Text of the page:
President Trump released his proposed federal budget for 2021, and among the many cuts to social services, the plan would eliminate funding for the federal Institute of Museum and Library Services. The president has suggested this each year that he has been in office, and each year, Pitkin County Board of trustees President John Wilkinson has traveled to Washington D.C. to dissuade Colorado’s congress members to vote against the proposal.
“Funding for libraries has been zeroed out every budget that Trump has submitted to congress. Not a zero increase, zeroed out,” Wilkinson said.
Wilkinson, who has also formerly served as a town council member in Snowmass Village, has been making the trek to D.C. for nearly 20 years in his role with the American Library Association Legislative Advocacy Group, but past administrations have always kept the fund alive and steady, if not growing.
“I’m sure if you double or triple the funding for libraries the money could be and would be well spent. But right now we are just working on reauthorization of what it was last year,” Wilkinson said.
Most regional libraries, including Pitkin County’s, are supported through mill levies and property taxes, which Wilkinson said he supports.
“I feel that that is appropriate because communities should be involved in decisions involving libraries,” Wilkinson said.
But the $2.8 million distributed to Colorado annually through the IMLA assists in funding bigger programs that local communities can’t afford. Wilkinson cited a program in Lamar, Colo., encouraging parents to read to their children to increase literacy.
“As a result of that one program, reading scores started going up pretty dramatically.
These are the kind of projects that go on in the state of Colorado in the use of that money,” Wilkinson said.
The most recent reports available show that nearly $40,000 was distributed to Roaring Fork Valley libraries and schools from the IMLA fund in 2017. The money went to programs like Check Out Colorado State Parks program, early literacy research, and the interlibrary loan program. Funding also went to the Aspen Institute to host a forum and provide a report that spelled out four recommendations for keeping Colorado libraries relevant in the information age.
Joining Wilkinson on the May trip to D.C. for National Library Legislative Day is Nicolle Davies, assistant commissioner, Colorado State Library. Two thirds of the State Library’s funding comes directly from IMLA.
“If this funding was to be cut, it would impact all services to libraries, including research, professional development, institutional libraries, school, public and higher ed libraries, resource sharing, and state publications,” Davies said.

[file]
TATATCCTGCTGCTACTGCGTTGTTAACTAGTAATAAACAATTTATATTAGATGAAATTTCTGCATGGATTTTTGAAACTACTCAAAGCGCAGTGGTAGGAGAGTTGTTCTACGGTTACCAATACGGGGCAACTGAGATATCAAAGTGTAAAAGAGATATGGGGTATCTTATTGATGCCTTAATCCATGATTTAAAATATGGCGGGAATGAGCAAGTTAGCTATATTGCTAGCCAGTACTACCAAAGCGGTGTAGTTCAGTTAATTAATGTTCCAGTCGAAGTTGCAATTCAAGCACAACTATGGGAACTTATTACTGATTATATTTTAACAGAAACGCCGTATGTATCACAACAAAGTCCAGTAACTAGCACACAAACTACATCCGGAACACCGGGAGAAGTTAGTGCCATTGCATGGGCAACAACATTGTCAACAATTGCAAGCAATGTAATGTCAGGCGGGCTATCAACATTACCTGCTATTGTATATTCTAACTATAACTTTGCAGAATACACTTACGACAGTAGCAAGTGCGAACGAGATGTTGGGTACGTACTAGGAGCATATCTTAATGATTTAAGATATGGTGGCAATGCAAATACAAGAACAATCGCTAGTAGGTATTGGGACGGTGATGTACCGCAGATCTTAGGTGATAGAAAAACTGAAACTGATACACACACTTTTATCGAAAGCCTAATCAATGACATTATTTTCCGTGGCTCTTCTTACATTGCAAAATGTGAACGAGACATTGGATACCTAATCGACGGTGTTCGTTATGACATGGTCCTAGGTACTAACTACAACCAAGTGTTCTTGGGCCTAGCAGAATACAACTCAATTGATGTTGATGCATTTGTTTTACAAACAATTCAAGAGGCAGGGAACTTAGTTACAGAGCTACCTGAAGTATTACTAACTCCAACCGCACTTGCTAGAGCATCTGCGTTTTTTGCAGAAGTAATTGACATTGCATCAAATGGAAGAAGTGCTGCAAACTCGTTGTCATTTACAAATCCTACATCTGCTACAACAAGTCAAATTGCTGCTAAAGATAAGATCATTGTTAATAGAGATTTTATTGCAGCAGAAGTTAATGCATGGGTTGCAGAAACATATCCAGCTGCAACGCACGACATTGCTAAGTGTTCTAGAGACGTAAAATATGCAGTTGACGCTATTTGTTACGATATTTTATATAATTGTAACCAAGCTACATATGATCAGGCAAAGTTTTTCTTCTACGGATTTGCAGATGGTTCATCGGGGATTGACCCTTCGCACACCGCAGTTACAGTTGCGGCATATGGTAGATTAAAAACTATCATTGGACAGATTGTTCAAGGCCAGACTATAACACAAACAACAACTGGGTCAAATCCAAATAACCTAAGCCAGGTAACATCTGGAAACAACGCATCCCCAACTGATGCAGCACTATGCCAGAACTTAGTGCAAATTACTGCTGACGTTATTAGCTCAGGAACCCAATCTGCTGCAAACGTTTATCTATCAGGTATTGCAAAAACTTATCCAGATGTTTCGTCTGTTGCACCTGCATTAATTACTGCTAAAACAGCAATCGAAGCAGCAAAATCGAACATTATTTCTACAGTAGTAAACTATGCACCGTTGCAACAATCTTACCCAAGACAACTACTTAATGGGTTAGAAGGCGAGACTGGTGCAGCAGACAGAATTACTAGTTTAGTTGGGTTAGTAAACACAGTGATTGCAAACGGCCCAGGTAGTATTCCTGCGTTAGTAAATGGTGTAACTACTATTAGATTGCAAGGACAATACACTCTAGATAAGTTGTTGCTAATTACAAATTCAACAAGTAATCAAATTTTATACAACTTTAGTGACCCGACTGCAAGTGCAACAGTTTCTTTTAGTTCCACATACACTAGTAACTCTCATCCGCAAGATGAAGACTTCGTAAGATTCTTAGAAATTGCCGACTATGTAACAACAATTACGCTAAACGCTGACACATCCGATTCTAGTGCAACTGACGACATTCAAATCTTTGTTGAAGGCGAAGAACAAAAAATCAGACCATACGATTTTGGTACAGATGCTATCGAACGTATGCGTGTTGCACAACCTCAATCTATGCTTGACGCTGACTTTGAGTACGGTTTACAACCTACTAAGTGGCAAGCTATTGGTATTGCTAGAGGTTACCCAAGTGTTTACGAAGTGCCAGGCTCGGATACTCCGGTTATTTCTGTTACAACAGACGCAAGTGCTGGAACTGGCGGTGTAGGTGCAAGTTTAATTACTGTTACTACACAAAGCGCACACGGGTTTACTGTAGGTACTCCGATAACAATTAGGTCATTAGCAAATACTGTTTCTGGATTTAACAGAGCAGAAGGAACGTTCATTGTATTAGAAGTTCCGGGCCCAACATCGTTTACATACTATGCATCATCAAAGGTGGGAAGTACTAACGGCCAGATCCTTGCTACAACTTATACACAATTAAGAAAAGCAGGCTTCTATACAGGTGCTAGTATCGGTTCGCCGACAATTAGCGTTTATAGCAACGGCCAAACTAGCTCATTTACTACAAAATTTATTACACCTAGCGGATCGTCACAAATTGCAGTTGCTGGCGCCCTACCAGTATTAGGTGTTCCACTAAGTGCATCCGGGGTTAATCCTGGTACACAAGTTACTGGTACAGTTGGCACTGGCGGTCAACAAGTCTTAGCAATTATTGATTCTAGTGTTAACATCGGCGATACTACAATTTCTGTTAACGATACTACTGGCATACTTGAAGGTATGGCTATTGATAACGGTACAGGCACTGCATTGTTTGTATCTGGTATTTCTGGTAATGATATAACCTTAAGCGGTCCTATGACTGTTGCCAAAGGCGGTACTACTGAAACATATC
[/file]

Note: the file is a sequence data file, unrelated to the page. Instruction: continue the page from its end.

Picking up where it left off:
Though Trump has threatened the program each year, Congress has not approved the cuts. The Colorado contingent spends a full day meeting with representatives and senators giving their pitch for maintaining the funding in the budget.
“It’s really tough in this climate in D.C., because there are a lot of organizations out there that are struggling that would like funding and we all appreciate that, but we feel that funding for libraries is critical to a lot of communities throughout the country and throughout Colorado,” Wilkinson said.
Though the threat of the budget cut has been sidestepped up until now, Wilkinson said it still sends a message that the president does not find the work done by libraries in local communities to be worth funding.
“It sends warning signals all over library communities throughout the county that we have some educating to do with our congresspeople to let them know that this money is well spent, and is necessary for the states and the communities in which it goes to,” Wilkinson said.
He said he has met directly with the majority of Colorado’s federal representatives over the year, and in general the reception has always been positive.
“These are still working people. Yes they are Republicans, yes the are Democrats but
I have faith in our system and I have faith in our political process after having met with most all of our representatives over the years that they do listen and they do care for the most part.” he said.
Plus, advocating for libraries is something Wilkinson believes is crucial to local communities, and the coordinated message of the group trip to D.C. pays off.
“As a group we do put out a good message and we believe in our mission, and for the most part we are successful in at least educating (Congress) on the importance of the library communities throughout Colorado,” Wilkinson said.“I would not have put in the time I have if I thought it wasn’t worth it.”